For anyone who grew up in the age of classrooms with desks and boards on the wall, that’s an unsettling notion. Many of us were trained to work toward high exam scores and seek admission into the best-possible colleges and universities. But Dintersmith cautions that this kind of thinking doesn’t necessarily foster the creativity needed in a time when automation and artificial intelligence (AI) are developing quickly.

Studying Subject Matter Mavericks

But unlike Bill Gates, who has put his monetary heft and cultural influence behind top-down educational reform initiatives like Common Core, Dintersmith decided to go to ground and watch teachers. After all, it’s teachers who are the true subject matter experts when it comes to how our children learn.

One of the most fascinating aspects of “What Schools Could Be” lies in its author’s encounters with maverick faculty and administrators who empower each other and their students to approach learning in ways that are anything but systemic.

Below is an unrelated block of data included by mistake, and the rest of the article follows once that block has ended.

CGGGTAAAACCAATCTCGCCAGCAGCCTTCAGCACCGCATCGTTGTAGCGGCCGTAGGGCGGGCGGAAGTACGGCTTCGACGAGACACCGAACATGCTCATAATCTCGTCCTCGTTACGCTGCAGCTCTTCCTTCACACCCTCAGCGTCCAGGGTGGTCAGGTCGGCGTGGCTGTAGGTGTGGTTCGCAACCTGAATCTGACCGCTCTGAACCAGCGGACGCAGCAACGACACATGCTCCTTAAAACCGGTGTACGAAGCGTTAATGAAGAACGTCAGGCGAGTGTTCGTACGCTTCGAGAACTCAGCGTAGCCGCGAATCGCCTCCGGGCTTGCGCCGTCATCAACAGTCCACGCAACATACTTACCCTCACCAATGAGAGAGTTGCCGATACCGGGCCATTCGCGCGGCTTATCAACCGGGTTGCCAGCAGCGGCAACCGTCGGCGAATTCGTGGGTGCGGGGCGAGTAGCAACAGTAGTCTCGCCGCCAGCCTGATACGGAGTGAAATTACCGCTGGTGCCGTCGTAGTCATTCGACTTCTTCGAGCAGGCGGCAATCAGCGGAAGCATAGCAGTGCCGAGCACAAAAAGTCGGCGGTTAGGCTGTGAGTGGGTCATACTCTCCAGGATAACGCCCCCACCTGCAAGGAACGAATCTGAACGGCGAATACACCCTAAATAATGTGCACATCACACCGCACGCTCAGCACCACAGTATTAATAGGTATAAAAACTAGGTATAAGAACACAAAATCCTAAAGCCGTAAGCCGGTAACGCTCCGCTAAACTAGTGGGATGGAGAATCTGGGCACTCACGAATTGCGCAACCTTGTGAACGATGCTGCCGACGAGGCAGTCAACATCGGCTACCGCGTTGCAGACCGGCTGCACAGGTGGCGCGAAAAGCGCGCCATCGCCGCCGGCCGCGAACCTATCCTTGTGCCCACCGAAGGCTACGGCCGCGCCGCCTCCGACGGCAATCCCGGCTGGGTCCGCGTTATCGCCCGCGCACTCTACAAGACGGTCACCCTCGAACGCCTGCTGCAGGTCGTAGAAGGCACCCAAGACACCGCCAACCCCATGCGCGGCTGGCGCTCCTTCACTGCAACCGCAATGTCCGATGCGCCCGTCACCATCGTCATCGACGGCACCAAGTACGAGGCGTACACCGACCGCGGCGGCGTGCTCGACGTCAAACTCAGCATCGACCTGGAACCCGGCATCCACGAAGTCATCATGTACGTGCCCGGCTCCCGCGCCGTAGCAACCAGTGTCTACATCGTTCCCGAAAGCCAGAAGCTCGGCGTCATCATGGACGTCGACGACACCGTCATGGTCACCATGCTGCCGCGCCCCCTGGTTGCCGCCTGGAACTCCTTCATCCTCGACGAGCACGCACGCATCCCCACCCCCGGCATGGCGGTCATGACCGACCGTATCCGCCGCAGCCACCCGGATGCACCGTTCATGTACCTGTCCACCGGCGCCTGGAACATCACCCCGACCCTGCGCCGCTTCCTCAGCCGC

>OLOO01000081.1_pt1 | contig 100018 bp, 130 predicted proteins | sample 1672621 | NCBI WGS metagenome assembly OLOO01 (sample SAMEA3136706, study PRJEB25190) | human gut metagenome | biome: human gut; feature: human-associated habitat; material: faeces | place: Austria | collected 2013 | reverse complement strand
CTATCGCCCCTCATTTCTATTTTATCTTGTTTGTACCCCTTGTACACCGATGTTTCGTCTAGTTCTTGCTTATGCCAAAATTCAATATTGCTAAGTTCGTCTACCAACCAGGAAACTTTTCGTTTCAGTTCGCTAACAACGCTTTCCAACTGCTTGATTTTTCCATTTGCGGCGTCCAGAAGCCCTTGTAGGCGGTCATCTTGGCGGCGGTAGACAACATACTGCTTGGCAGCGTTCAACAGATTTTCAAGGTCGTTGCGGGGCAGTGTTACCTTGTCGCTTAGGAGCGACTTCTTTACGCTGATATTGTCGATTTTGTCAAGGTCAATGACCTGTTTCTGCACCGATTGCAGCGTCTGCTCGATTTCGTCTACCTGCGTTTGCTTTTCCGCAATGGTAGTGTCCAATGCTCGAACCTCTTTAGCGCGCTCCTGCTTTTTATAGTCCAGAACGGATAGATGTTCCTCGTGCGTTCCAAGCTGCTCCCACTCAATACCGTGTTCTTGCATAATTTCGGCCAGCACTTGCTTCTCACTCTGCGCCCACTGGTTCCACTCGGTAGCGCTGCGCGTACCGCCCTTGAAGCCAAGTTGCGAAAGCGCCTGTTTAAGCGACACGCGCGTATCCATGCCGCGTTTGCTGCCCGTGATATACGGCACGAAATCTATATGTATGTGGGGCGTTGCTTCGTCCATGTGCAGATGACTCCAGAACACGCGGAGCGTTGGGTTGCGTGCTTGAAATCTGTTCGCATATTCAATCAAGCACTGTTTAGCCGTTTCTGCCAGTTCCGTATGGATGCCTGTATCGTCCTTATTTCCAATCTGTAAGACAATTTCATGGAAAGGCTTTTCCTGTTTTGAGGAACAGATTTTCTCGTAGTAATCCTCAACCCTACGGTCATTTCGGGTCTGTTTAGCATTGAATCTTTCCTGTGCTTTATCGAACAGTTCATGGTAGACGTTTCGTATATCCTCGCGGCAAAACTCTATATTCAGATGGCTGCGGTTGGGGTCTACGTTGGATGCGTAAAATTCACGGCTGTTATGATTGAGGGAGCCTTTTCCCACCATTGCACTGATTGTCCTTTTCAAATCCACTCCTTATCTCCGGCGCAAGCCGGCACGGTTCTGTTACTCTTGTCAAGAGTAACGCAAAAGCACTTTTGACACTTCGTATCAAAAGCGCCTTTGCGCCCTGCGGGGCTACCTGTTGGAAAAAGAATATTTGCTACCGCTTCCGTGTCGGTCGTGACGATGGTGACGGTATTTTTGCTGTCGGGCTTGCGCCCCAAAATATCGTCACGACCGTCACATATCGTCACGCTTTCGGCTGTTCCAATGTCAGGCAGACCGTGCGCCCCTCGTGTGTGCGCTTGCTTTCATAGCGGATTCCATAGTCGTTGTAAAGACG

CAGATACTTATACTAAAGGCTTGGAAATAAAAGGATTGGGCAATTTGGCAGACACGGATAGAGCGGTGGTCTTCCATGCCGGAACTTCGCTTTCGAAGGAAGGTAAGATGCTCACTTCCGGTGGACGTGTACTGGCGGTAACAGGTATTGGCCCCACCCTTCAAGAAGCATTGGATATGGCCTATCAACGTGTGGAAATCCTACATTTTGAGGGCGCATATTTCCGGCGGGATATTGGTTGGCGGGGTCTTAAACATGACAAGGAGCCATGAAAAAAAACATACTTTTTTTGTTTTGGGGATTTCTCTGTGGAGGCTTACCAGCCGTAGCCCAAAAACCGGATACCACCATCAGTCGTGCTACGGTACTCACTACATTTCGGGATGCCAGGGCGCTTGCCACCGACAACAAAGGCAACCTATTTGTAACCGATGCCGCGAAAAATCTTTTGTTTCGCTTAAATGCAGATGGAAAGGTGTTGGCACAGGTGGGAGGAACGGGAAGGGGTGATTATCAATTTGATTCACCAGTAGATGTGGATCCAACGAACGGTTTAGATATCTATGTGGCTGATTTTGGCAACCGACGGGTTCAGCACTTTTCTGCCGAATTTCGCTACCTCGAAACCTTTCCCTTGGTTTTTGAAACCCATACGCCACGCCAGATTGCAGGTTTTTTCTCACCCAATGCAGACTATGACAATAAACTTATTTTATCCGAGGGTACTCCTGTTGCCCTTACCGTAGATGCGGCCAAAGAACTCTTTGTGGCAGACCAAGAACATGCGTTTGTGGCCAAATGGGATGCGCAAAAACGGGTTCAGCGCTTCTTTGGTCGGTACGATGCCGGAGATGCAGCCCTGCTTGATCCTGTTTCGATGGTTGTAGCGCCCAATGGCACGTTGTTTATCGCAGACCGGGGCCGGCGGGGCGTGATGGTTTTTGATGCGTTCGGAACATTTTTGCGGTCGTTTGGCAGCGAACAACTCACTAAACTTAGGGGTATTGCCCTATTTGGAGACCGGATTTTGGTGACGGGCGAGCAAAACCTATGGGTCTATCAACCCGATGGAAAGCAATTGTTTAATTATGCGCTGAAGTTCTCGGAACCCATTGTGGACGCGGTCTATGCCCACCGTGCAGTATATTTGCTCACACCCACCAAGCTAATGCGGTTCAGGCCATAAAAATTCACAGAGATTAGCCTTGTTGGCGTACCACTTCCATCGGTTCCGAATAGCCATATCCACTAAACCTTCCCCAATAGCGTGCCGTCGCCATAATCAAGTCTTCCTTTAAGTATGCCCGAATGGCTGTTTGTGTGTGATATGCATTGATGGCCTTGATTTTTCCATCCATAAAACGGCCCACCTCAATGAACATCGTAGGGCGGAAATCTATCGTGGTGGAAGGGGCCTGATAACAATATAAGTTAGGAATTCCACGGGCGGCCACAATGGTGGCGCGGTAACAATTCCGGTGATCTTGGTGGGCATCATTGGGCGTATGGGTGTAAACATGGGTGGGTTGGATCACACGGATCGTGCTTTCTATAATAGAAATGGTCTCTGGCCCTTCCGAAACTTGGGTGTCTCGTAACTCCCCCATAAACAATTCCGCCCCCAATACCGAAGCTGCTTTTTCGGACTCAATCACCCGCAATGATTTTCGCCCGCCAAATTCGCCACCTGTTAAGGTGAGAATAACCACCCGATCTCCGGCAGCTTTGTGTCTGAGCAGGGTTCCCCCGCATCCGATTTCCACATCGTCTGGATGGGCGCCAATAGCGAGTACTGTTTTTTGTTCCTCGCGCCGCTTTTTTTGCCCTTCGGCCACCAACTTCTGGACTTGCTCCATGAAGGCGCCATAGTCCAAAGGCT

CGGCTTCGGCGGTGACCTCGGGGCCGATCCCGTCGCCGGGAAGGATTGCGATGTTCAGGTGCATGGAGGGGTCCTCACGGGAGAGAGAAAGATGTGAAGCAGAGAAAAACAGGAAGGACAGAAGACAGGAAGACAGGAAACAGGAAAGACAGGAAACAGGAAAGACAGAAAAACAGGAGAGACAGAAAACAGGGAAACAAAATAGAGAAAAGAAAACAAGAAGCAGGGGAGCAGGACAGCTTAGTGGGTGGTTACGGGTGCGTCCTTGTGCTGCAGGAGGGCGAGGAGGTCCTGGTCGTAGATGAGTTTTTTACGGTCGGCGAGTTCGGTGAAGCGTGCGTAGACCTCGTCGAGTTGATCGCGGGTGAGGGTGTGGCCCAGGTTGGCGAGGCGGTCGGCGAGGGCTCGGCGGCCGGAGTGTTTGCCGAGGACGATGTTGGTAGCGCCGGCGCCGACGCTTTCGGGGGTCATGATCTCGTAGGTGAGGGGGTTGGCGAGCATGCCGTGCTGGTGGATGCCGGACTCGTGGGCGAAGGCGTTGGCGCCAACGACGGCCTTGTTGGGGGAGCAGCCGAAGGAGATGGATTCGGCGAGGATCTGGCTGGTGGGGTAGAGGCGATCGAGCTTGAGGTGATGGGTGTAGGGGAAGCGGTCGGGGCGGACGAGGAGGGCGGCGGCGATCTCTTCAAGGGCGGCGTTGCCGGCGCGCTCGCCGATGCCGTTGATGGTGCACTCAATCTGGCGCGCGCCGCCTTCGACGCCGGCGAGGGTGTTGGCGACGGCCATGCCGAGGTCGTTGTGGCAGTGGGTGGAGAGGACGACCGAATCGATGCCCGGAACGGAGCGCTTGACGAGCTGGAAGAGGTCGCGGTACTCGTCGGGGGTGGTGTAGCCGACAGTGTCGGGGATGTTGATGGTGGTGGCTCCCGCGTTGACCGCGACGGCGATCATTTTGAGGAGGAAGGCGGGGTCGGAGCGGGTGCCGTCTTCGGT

A Connecticut administrator, for example, wants to help kids “create portfolios of joy” instead of toiling to memorize minutiae for AP exams. Second-grade classrooms in Sitka, Alaska, use “Minecraft”—yes, the video game—to design experiences and stay engaged. A high school English teacher in North Dakota instituted a “Genius Hour” each week in which students are allowed to work on whatever interests them. In several states, community-led programs work with schools and students to foster the kinds of learning you can’t get within the confines of a workbook, like making skateboards in Michigan or encouraging Kansan kids to get outside in the natural world. In all of his examples, even the ones in schools facing the toughest challenges, Dintersmith notices the most success in situations where educators listen less to outside influences and instead focus on what works for the students who depend on them.

As a result of spending day after day with teachers doing extraordinary things, Dintersmith developed an approach to learning he calls “PEAK:”